Helping Patients Stay Engaged in their Own Care

Will electronic record keeping make patients more willing to take part in keeping themselves healthy?

A nurse works on a computer

Will health care workers be able to persuade patients to log in and check their own medical records?


Indeed, Tim Smokoff, chief executive officer of Numera Inc., a Seattle company that specializes in patient engagement through telehealth and online social connections, recommends that providers focus on aging in place – keeping older people in their own homes rather than in long-term care facilities, usually with the aid of monitoring technology – as well as management of chronic conditions and post-acute care. "They are going to get more than 5 percent if they invest in those areas," Smokoff says.

"In this demographic, we don't talk as much about patient engagement as we do care-team engagement," Smokoff says. Care teams might include physicians, nurses and other case managers, pharmacists, physical therapists, family members and patients themselves. "It's really about keeping people healthy and in their homes and out of the hospital," he says.

Christian envisions portals and PHRs as focal points for wellness and care coordination. "The patient portals are going to be platforms for collaboration and communication" among providers and between providers and their patients, he says.

"The patient portals can be windows for additional information that could be germane [to patient care]," Christian continues. "You can make it as powerful as Facebook is." Christian mentioned PatientsLikeMe, a networking site for patients to share advice with others who have similar health issues.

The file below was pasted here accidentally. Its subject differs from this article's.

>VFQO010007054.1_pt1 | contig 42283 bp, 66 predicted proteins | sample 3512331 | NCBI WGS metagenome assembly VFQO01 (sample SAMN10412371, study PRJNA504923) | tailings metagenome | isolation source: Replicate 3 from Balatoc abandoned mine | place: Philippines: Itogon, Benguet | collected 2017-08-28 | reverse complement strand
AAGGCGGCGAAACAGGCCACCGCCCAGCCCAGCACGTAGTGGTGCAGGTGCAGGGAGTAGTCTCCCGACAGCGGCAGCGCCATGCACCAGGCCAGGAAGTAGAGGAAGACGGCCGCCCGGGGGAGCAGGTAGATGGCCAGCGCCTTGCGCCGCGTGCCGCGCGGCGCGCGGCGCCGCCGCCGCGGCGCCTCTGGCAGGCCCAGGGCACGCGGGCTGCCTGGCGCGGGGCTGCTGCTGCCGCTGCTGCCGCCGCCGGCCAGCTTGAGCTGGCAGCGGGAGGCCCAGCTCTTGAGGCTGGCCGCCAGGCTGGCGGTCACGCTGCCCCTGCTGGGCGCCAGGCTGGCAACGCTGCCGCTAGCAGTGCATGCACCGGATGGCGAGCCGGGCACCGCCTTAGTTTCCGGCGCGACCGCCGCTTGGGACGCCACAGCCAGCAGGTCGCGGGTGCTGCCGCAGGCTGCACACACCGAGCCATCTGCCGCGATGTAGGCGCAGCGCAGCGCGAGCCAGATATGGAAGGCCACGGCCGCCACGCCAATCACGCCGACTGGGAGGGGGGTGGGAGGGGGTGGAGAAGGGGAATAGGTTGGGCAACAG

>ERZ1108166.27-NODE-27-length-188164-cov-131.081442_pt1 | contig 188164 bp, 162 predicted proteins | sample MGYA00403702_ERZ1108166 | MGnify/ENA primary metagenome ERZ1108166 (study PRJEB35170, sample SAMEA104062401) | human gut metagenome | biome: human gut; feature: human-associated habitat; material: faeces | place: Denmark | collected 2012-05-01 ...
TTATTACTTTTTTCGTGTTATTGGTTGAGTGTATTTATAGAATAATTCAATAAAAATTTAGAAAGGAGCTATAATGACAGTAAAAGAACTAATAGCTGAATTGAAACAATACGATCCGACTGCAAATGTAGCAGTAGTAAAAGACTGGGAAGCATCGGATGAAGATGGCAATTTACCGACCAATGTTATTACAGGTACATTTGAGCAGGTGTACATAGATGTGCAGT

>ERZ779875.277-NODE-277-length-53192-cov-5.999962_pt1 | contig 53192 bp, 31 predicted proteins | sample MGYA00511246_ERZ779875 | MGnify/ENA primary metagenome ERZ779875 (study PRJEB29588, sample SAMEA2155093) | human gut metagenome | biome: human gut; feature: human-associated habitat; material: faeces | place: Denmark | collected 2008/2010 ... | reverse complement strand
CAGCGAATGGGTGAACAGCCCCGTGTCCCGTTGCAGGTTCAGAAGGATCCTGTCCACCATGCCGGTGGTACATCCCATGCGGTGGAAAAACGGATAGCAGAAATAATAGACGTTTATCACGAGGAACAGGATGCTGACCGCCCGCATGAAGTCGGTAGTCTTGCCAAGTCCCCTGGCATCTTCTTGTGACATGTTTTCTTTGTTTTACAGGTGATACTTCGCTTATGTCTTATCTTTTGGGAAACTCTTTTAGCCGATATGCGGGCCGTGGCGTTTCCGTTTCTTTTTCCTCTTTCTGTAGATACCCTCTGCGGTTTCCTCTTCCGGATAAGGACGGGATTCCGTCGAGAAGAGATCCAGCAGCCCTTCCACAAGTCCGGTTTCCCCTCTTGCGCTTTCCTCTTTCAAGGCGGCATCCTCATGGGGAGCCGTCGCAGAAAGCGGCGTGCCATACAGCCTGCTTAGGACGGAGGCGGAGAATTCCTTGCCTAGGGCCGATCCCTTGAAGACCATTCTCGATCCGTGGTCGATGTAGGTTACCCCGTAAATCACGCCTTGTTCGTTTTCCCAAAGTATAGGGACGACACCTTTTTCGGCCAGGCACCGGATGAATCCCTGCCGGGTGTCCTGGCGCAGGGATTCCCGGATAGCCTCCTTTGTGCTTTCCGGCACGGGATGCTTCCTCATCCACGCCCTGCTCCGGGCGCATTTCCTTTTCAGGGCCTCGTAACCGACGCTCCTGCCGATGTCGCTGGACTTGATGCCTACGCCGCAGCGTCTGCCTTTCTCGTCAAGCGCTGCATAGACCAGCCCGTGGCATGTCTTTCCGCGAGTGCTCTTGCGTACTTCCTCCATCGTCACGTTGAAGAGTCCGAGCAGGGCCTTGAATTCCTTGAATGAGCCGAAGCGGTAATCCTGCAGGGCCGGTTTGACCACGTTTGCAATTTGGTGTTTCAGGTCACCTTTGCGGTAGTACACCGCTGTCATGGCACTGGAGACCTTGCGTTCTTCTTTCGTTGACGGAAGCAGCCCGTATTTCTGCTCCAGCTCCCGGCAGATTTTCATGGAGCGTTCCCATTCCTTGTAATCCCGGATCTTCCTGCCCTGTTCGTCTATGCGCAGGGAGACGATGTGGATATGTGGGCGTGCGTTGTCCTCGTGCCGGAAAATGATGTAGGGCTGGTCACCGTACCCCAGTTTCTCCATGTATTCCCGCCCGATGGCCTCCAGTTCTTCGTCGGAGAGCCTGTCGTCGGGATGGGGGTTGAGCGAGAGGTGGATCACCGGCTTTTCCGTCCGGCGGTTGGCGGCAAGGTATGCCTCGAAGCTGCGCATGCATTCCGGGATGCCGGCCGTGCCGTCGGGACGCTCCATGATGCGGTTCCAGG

"You are trying to give people experiences," Christian said. "These portals can be a good source of good, quantified information."

They can be, but Christian believes the technology has to be simple to use. St. Francis has multiple EHR vendors and could present some patients with as many as five different portals across various departments, centers of excellence and an assisted-living facility.

"How many portals does a patient need?'" Christian wonders. "For me, the vision is to create one, consolidated place where all this information can be."

The information also has to be relevant and easy to understand. Plain English – or Spanish, or Mandarin – matters because the average patient is likely to struggle with medical jargon. "As clinicians, we're trained to make everything sound erudite, and it's not necessary," says Dr. Joseph C. Kvedar, founder and director of the Center for Connected Health at Harvard University-affiliated Partners HealthCare in Boston, which encourages the adoption of technology to move care into people's everyday lives.

He recommends either retraining physicians to speak in lay language, have software translate what they say, or both. "Fundamentally, we have to be more understandable," Kvedar says. Patients certainly could be offended or falsely reassured as they start gaining access to their own medical records. "We are very candid in records and we're objective," Kvedar says. For example, a doctor might tell someone fighting cancer, "We think we got it all," Kvedar says, even though the record could still indicate the presence of a tumor.

"Fundamentally, we have to be more understandable," Kvedar says. "There's a lot of opportunity for us to clean up our game."

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